8 Most Misunderstood Songs of All Time

True story: every time you play “Born in the USA” at your 4th of July barbecue, your token friend from Jersey, who inevitably has seen Bruce Springsteen in concert at least 12 times, cringes. Sometimes, when you think an artist is totally reading your mind and has written your personal anthem, it turns out they are actually singing an entirely different tune, and other times you may be right on point and the media is just being cynical. Next time you turn up the volume on these eight misunderstood songs, take a closer listen and tell us what you think they really mean.

“Born in the USA,” Bruce Springsteen

It wouldn’t be an Independence Day weekend without hearing this Bruce Springsteen classic play as fireworks light up the sky, but the song isn’t exactly a ringing endorsement for America. It’s actually a tribute to his friends who fought in the Vietnam War, many of whom struggled to find footing after returning home. The Boss actually turned down a request from Chrysler to use the tune in commercials, which would have earned him millions of dollars, and often plays an acoustic version of the song in hopes people will listen to the true lyrics.
Key lyric: “Come back home to the refinery/Hiring man says ‘son if it was up to me’/Went down to see my V.A. man/He said ‘son don’t you understand now.'”

“Good Riddance (Time of Your Life),” Greenday

Played at every graduation party and prom since its release in 1997, Greenday’s “Good Riddance (Time of Your Life)” can make any teenage girl cry before Billie Joe Armstrong even gets to the first chorus. We’ve ignored the Good Riddance part of the title for years, but the song was written as a bittersweet, sarcastic good-bye to Armstrong’s girlfriend who moved to Ecuador.
Key lyric: Cut out in the radio edit (and, hopefully, your niece’s eighth grade graduation video), Armstrong drops the f-bomb right in the beginning of the track.

“Blackbird,” The Beatles

At first listen, The Beatles’ “Blackbird” sounds like a cute, catchy song about a blackbird. You might want to sit down for this news straight from writer Sir Paul’s mouth: the band was following the Civil Rights movement in the states closely when he penned the song, particularly the desegregation in Little Rock, Arkansas, and McCartney told Mojo in 2008 he “got the idea of using a blackbird as a symbol for a black person.”
Key lyric: “Blackbird singing in the dead of night/Take these broken wings and learn to fly/All your life/You were only waiting for this moment to arise.”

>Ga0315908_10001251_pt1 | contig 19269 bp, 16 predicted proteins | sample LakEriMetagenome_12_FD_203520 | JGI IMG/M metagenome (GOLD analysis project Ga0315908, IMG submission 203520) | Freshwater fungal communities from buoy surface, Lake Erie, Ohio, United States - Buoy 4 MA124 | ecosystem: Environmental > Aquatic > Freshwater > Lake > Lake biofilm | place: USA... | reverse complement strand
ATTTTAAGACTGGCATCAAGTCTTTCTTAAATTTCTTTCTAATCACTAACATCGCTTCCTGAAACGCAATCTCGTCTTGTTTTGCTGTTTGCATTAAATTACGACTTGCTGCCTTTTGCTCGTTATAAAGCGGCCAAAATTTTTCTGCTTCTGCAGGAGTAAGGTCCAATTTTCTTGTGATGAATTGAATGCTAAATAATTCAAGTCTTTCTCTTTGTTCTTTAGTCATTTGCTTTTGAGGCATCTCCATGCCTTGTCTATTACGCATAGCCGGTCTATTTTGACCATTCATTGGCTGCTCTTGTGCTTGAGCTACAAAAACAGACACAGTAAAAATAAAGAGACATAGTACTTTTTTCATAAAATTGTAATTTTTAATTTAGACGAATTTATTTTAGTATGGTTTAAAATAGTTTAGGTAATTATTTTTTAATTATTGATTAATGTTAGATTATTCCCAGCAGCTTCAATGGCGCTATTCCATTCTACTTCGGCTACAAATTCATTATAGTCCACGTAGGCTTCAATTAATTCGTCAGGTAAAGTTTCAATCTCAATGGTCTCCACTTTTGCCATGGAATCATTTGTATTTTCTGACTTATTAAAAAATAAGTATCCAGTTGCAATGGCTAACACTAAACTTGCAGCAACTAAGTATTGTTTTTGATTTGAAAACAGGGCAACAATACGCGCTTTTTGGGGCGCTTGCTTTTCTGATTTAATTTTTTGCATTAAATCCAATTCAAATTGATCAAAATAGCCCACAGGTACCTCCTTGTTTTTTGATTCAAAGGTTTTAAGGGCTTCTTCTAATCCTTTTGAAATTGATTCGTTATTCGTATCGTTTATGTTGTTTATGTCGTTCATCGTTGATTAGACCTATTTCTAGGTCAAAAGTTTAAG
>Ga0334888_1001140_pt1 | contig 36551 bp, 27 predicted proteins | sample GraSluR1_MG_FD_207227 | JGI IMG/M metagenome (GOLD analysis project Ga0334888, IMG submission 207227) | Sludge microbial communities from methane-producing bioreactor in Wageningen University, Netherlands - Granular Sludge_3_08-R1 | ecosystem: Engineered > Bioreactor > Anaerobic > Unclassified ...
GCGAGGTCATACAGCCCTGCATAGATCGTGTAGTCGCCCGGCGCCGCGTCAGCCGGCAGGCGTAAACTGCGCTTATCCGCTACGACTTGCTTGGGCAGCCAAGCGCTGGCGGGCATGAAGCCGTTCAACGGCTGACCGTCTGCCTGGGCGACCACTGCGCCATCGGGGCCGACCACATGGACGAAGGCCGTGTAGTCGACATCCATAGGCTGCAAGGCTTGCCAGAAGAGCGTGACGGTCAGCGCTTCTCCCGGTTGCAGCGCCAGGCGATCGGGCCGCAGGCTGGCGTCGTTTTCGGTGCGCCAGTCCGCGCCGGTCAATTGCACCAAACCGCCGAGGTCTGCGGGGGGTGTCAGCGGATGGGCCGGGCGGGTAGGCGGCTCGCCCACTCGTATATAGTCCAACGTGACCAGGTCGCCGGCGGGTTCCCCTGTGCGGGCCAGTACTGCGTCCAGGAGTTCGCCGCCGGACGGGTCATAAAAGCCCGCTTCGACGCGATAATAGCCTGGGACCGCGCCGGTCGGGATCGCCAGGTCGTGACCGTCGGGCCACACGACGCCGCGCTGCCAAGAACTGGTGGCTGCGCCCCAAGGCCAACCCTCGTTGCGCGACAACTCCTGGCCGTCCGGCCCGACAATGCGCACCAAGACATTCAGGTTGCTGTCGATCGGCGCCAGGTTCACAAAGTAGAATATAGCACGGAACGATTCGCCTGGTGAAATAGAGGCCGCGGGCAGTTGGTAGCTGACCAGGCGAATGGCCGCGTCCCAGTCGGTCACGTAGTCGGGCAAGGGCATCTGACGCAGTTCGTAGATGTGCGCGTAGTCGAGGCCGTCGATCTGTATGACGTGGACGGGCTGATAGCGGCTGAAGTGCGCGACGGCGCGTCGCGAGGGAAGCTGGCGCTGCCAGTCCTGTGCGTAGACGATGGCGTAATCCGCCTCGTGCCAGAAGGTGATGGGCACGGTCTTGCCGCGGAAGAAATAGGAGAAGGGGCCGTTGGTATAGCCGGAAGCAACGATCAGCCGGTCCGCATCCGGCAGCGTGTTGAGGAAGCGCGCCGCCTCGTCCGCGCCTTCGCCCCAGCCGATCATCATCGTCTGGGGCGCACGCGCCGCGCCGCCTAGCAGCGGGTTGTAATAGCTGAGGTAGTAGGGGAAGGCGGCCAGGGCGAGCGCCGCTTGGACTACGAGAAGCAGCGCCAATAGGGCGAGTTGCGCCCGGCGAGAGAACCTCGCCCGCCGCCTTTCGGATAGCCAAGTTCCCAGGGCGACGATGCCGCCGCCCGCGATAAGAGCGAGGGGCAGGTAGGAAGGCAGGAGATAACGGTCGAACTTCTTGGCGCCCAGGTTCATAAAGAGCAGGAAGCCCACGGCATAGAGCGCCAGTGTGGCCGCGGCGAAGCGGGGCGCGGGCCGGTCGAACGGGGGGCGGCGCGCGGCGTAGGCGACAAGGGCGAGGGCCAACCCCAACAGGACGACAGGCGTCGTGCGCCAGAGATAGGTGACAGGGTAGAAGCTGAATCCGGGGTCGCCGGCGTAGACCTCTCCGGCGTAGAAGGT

“Puff the Magic Dragon,” Peter Paul & Mary

It’s been speculated that Peter Paul & Mary’s hit contained thinly veiled references to drug use. The most notable: Puff’s name may or may not be a nod to taking a hit on a joint and Jackie Paper’s last name to rolling papers. The group has repeatedly denied this and said it was an ode to the loss of childhood innocence. What do you think?
Key lyric: “A dragon lives forever, but not so little boys/Painted wings and giant’s rings make way for other toys/One gray night it happened, Jackie Paper came no more/And Puff, that mighty dragon, he ceased his fearless roar.”

“Closing Time,” Semisonic

When you hear the opening chords to Semisonic’s “Closing Time,” you know it’s time to dig your coat check ticket out of your pocket and settle up with the bartender. The quintessential last call choice was written by Dan Wilson as an ode to the miracle of life. “It was a song Dan had written in anticipation of fatherhood, a song about being sent forth from the womb as if by a bouncer clearing out a bar,” drummer Jacob Slichter told the Huffington Post. Are you starting to feel like musicians really seem to have some of the most interesting takes on things?
Key lyric: “Closing time/Open all the doors and let you out into the world.”

“The One I Love,” R.E.M.

The refrain may say, “This goes out to the one I love,” but you might want to listen a bit more before calling into your favorite late-night radio DJ to dedicate this one to your SO. “It’s very clear that it’s about using people over and over again,” co-writer Michael Stipe told Musician Magazine in 1988.
Key lyric: “This one goes out to the one I love/This one goes out to the one I’ve left behind/Another prop has occupied my time/This one goes out to the one I love.”

“Every Breath You Take,” The Police

If you get stalker vibes when you hear “Every Breath You Take,” you’re not being cynical—you’re right. Sting wrote the hit following his split from Frances Tomelty about a possessive lover who is watching your every move and can’t believe it went on to become such a popular choice for weddings. Maybe it’s because Puff Daddy’s “I’ll Be Missing You,” which pays tribute to the late The Notorious B.I.G., samples it.
Key lyric: “Every move you make, every vow you break/Every smile you fake, every claim you stake, I’ll be watching you.”

“Perfect Day,” Lou Reed

It sounds like a sweet love song, but it’s long been rumored Lou Reed was actually singing about heroin when he crooned, “it’s such a perfect day/I’m glad I spent it with you” in “Perfect Day.” Reed rejected claims it was about drug use and he certainly didn’t beat around the bush when he wrote the song “Heroin.” Decide for yourself.
Key lyric: “Oh, it’s such a perfect day/I’m glad I spent it with you/Oh, such a perfect day/You just keep me hanging on/You just keep me hanging on/You’re going to reap just what you sow.”

beth ann clyde

beth ann clyde

Beth Ann Clyde is a social strategist of Long Island Pulse. Have a story idea or just want to say hello? Email bethann@lipulse.com or reach out on Twitter @BAClyde.